Corvette: Year by Year1953 1954 1955 1956 1957 1958 1959 1960 1961 1962 1963 1964
1965 1966 1967 1968 1969 1970 1971 1972 1973 1974 1975 1976
1977 1978 1979 1980 1981 1982 1983 1984 1985 1986 1987 1988
1989 1990 1991 1992 1993 1994 1995 1996 1997 1998 1999 2000
2001 2002 2003 2004 2005 2006 2007 2008 2009 2010 2011 2012
2013 2014 2015 2016 2017 2018 2019 2020
Classic Corvette Purchasing Tips
If you have done even a minimal amount of shopping for a classic Corvette, you have come across the term "Matching Numbers". What this means, in the strictest sense, is that the major components that were on the car the day it left the factory are still on the car. All Corvettes had at least some parts numbered, and these include the body (VIN), engine, bellhousing, transmission, differential, alternator or generator, water pump, radiator, distributor, window glass, carburetor, early fuel injection and cylinder heads. Not all these items are relevant to all years.
A Corvette that is "numbers matching" will have the correct numbers on all applicable components as listed on the build sheet.
Since many classic Corvettes are 40 or more years old, there is a problem. Most of these parts required servicing over the years and they were usually replaced rather than rebuilt as that would be fastest and cheapest. Remember that "matching numbers" is only a recent concept; back when a mid-years Corvette was first owned and maintained the ideology wasn't a priority and most owners were not aware of it. Also keep in mind that "matching numbers" Corvettes command higher prices than those that do not have matching numbers.
So how is it that these days there are so many "matching numbers" Corvettes? It is because of a magic process called "renumbering". The tools to accomplish this are easy to come by.
- An engine block on a given Corvette is replaced with a new or remanufactured block.
- The engine block removed from the Corvette (commonly known as a "core") is rebuilt, sold and installed in another car.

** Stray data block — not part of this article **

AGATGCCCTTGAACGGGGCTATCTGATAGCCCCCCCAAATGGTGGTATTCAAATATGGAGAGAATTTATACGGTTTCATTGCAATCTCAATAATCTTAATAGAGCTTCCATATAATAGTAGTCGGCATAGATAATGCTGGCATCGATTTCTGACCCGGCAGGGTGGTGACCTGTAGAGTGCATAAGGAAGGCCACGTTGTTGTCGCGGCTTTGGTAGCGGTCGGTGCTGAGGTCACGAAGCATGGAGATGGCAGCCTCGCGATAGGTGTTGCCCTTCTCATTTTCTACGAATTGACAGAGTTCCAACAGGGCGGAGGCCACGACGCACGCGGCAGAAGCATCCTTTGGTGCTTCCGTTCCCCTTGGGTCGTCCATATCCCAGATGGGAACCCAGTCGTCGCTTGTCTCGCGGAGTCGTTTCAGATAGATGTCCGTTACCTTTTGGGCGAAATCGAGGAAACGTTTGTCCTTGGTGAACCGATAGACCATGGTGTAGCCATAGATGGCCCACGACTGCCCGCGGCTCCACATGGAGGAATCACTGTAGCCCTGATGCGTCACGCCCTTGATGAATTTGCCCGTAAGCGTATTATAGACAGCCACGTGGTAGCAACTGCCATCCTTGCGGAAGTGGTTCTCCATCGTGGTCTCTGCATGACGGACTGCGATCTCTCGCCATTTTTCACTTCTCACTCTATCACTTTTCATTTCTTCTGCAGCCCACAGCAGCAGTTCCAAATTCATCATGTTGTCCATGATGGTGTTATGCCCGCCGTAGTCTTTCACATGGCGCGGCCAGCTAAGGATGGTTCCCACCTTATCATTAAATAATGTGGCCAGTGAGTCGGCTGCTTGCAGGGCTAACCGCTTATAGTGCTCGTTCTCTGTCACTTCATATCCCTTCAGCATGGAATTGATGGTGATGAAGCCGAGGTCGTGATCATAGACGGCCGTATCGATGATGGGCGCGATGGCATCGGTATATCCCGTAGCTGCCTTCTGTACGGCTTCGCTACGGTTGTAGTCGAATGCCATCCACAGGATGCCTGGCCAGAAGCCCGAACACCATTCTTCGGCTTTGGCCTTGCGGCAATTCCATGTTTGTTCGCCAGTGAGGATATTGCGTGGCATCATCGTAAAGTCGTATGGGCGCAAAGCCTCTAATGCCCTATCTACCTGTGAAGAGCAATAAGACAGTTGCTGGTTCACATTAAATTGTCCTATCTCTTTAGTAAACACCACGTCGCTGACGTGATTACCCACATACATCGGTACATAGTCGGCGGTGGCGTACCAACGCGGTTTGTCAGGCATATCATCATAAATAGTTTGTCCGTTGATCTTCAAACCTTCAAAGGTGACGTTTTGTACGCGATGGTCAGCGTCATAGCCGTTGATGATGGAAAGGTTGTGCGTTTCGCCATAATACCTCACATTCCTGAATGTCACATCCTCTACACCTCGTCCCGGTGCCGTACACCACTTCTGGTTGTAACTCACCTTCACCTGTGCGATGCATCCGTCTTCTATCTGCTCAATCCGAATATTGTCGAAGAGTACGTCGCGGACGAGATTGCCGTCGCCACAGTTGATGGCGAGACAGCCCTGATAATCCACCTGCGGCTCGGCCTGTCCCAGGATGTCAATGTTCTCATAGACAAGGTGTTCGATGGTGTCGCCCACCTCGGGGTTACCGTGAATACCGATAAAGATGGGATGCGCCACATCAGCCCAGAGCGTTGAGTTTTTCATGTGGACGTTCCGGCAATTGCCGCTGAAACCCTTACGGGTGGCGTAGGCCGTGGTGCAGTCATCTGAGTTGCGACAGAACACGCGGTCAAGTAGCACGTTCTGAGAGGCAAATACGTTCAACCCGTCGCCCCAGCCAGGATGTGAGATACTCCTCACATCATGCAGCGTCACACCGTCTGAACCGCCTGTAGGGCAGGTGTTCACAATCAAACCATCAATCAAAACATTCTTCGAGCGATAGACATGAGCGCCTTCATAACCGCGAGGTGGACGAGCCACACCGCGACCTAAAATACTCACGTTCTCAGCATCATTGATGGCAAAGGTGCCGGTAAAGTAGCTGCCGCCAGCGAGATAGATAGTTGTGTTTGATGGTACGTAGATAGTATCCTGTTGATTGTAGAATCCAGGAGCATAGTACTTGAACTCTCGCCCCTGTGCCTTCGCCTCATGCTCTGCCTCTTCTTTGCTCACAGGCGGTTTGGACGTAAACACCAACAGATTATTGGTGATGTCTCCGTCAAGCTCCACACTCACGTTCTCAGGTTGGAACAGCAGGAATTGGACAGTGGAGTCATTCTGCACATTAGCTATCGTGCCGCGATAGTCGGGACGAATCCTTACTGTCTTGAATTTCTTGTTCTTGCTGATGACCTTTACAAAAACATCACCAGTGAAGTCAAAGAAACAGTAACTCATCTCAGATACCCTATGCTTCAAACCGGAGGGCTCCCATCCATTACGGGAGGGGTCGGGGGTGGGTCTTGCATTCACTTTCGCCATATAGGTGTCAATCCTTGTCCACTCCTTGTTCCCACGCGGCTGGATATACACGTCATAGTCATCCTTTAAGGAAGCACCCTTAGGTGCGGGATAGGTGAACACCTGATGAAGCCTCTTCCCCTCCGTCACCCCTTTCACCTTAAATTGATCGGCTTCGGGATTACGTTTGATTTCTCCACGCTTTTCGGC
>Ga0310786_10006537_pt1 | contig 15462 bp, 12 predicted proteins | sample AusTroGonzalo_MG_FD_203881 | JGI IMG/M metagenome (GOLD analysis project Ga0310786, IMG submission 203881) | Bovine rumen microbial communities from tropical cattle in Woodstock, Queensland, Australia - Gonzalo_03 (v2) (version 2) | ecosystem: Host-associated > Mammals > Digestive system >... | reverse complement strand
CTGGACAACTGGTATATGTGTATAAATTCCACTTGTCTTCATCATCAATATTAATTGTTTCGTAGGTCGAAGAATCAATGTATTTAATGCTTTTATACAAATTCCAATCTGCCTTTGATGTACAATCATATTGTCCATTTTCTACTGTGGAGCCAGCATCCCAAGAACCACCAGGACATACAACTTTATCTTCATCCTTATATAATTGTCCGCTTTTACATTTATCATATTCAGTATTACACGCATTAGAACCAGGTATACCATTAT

- Years later, a subsequent owner of the Corvette "renumbers" the new engine block so that their car is "numbers matching".
You can see where the controversy is. This is also why many seasoned Corvette fans are a bit wary of the "numbers matching" claim. Despite all this, the marketplace does put an emphasis on the concept.
Our advice is to keep these realities in mind when your are shopping for a classic Corvette. And don't let a few digits on a water pump, be they correct or not, prevent you from enjoying the ride.
Corvette Shopping at an auction
When working with an auction company, both the buyer and seller, as John points out, "are under the Mecum umbrella". For example, the financial aspect of the transaction is handled by Mecum. This is important as the amount of money changing hands is significant and since many buyers and sellers do not do this on a regular basis the process can be daunting. Mecum can also assist with details such as transportation, insurance and financing.
Mecum and the other auction companies do vet the cars prior to them hitting the auction block. This includes a thorough paperwork check so there are no issues with bad titles or VINs. They also do some basic checks of the vehicles and their observations are publicly available.
While Mecum and the other auction companies do a good job of clearing the cars, the buyer needs to understand that they are sold without warranty. Classic Corvettes are wonderful cars but they do not come with the same assurances that a new car does. No matter what venue you buy a classic Corvette, be it auction, private party or dealer, you can count on it needing some after purchase work which is your responsibility.
Although a PPI (pre-purchase inspection) can be done, and you'll often see buyers going over a car in detail with flashlights, etc, there are limitations. Only Mecum employees are allowed to drive or even start up the engines; you cannot. But you'll often see prospective buyers observing the car as it is driven from its storage position to the auction block, asking the driver questions. Mecum can put buyers and sellers in touch with each other via Mecum, which allows the buyer to ask about specific details of the car.
Mecum charges the buyer a 10% fee; that's how they pay the bills and put on the awesome show that is a modern day auction. As a buyer you'll need to keep this in mind as you bid. It's easy to forget in the excitement of the moment. There is also a buyers fee that varies depending on the hammer price of the car. A contract is involved and as with any significant transaction, both the buyer and seller needs to be aware of the terms of that contract.
Corvette Specialty Dealers
The dealers also often have shop facilities staffed with experienced mechanics that can handle necessary repairs and maintenance. This is important when it comes to classic Corvettes or any other car, as they all have "needs".
The Corvette buyer needs to remember that dealers need to make a profit on the transaction. For this reason, the prices can seem high compared to private party purchases. But the services they provide, including their ability to find the exact Corvette you are looking for, can make it worth the cost.
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